Posted on 05 April 2015 with 1 comment from readers
Greece no longer has enough money to pay the International Monetary Fund €458m coming due this Thursday nor to cover salaries and social security due on April 14th, unless the eurozone agrees to disburse the next tranche of its interim bail-out deal.
The IMF is an autonomous organization designated as the specialized agency that index as a medium of consultation to solve the
- International monetary problems
- Facilitate the stable growth of the internationally conducted trades leading to creating the provision for increased employment and thereby elevating the income received by all its members
Meanwhile the Greek Prime Minister Alexis Tsipras is to meet the Russian Prime Minister Vladmir Putin on Wednesday and could threaten to veto any further European Union sanctions on Russia to blackmail the economic bloc into providing more money for his bankrupt country.
Missing a payment to the IMF would be a first. No developed country has ever defaulted to the Bretton Woods institution. While there would be a grace period of six weeks before the IMF board declared Greece to be in technical default, the process could spin out of control at various stages with immediate uncertainty hitting financial markets hard.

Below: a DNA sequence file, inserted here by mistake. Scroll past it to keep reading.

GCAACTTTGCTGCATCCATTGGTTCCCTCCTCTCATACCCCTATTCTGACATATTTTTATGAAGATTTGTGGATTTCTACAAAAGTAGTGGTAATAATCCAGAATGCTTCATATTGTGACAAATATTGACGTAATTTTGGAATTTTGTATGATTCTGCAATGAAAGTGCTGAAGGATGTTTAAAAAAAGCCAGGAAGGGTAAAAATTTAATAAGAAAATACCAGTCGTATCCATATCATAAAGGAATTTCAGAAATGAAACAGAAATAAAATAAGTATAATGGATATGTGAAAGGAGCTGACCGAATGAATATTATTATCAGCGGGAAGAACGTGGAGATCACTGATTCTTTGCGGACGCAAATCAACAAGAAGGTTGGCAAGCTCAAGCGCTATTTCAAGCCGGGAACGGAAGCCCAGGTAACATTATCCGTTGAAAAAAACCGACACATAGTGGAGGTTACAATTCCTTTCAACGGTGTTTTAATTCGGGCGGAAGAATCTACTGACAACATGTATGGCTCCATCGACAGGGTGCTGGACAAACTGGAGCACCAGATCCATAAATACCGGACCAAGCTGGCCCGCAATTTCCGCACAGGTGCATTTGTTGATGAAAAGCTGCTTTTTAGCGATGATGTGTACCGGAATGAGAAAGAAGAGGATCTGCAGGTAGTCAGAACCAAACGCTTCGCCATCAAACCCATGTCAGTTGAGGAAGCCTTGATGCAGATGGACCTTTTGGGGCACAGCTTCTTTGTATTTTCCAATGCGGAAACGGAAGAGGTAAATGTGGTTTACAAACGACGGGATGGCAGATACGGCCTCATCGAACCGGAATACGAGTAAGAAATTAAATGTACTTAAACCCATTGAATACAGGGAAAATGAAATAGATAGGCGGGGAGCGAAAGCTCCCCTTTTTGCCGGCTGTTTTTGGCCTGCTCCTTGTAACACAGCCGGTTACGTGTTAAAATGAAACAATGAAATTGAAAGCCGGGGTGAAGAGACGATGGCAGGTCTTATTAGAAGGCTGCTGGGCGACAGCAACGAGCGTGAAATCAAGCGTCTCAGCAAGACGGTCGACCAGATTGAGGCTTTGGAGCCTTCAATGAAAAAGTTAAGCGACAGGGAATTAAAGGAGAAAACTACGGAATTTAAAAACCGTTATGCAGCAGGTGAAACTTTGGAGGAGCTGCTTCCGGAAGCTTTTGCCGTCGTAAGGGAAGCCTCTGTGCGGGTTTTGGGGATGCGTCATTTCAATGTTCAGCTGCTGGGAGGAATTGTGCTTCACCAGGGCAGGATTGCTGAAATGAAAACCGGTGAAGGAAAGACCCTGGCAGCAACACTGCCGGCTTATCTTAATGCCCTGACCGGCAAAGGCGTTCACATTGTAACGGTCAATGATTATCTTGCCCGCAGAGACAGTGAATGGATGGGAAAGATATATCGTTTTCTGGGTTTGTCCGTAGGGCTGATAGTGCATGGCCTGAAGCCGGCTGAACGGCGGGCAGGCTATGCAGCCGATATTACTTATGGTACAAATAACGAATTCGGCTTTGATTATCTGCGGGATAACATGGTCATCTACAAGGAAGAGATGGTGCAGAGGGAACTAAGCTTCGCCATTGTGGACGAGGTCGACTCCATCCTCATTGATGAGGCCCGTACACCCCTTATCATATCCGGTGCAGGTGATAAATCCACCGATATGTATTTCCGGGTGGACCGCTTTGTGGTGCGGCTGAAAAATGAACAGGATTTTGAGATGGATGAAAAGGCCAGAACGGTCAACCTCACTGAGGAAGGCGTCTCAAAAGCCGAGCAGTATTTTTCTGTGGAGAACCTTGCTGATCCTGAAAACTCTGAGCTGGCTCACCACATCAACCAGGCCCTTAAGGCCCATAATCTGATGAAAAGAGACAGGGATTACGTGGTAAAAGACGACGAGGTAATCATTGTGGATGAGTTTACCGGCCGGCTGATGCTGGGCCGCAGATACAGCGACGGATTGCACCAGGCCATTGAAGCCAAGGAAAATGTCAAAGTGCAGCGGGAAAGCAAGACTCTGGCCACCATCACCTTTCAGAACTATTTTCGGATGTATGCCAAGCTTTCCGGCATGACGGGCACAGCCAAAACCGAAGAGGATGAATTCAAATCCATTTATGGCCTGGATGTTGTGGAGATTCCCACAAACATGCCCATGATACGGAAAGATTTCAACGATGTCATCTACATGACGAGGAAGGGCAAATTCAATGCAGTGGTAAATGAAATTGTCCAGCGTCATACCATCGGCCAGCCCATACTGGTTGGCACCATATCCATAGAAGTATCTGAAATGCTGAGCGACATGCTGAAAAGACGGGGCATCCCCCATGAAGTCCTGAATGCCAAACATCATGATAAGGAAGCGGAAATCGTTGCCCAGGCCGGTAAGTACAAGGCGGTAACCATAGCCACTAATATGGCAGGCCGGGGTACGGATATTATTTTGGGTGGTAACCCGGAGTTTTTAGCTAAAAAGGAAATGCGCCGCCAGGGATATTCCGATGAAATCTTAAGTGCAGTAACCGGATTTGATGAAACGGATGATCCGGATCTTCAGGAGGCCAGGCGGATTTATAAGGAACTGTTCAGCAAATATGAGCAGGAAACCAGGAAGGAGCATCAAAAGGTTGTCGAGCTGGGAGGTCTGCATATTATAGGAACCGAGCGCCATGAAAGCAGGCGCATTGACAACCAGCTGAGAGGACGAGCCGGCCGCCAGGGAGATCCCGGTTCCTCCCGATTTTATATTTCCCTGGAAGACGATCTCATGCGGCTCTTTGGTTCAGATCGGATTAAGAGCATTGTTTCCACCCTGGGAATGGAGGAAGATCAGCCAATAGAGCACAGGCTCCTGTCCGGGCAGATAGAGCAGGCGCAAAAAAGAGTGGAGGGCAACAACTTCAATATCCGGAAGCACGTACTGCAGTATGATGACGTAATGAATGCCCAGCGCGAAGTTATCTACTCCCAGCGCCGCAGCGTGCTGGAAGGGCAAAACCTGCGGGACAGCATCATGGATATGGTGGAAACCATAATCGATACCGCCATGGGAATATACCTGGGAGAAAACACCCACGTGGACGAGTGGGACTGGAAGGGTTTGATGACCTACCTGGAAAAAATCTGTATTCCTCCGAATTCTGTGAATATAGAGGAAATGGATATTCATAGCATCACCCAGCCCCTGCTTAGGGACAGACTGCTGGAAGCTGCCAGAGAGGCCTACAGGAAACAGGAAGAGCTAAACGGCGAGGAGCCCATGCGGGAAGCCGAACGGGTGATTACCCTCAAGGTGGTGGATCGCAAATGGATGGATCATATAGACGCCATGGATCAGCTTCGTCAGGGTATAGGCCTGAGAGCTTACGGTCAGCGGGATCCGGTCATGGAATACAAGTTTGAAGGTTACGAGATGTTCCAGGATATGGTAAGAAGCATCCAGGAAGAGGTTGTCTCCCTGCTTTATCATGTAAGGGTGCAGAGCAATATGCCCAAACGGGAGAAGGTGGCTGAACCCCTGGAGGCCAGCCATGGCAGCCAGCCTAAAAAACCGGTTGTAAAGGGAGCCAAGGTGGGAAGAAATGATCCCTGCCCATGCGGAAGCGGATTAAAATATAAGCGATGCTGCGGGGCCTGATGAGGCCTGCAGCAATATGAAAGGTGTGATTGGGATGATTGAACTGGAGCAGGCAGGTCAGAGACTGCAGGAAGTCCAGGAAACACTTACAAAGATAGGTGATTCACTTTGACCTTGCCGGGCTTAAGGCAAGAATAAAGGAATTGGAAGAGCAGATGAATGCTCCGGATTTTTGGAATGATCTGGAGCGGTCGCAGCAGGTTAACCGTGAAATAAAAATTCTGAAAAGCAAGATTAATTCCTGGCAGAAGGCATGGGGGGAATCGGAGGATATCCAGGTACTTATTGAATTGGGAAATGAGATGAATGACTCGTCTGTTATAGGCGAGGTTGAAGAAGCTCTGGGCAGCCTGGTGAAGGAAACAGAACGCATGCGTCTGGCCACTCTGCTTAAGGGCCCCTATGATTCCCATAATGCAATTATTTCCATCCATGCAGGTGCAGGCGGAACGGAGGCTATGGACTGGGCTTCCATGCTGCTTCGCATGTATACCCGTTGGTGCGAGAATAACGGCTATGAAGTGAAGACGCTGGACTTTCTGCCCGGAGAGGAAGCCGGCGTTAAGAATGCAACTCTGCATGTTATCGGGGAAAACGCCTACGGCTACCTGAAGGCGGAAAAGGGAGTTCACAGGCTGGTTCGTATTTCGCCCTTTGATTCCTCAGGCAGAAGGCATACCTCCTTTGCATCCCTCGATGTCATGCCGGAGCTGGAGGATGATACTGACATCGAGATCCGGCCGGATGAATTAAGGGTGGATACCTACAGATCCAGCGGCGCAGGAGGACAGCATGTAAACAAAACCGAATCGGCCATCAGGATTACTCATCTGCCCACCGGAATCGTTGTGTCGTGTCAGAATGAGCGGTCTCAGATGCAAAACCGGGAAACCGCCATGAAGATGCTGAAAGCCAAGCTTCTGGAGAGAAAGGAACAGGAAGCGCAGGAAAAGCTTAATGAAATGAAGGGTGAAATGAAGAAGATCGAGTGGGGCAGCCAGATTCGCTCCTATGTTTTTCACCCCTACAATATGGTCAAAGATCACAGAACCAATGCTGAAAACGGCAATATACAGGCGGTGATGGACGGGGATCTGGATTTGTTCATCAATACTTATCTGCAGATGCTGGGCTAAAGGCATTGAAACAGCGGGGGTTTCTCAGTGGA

Greece already has emergency plans to nationalise the country’s banking system and introduce a parallel currency to pay bills unless the eurozone comes up with the cash. The IMF has called Greece its worst client in 70 years, quite a rebuke from the most diplomatic financial agency in the world.
Is Greece now coming to the end of its long and tortuous road to national bankruptcy? Some Greeks feel they were betrayed from the first bail-out that should have included massive debt relief or a default by any other name. Still that is ancient Greek.
How many times can the institutions of the EU and IMF put humpty dumpty back together again, especially when he won’t sit still on the wall for longer than five minutes? Vladimir Putin has already said there will be no Russian money for Greece. Russia does not want its bad debts either.
However, Greece is going to be very short of friends if it finally does the dirty on the rest of Europe. A return to the drachma is a nightmare and any international investors foolish enough to think they can make money out of this should beware Greeks offering false gifts.
Any country that can default on the IMF cannot be trusted with your money, can it? Mr. Putin has a point. Global stock markets will plummet, bonds and precious metals will rocket in value.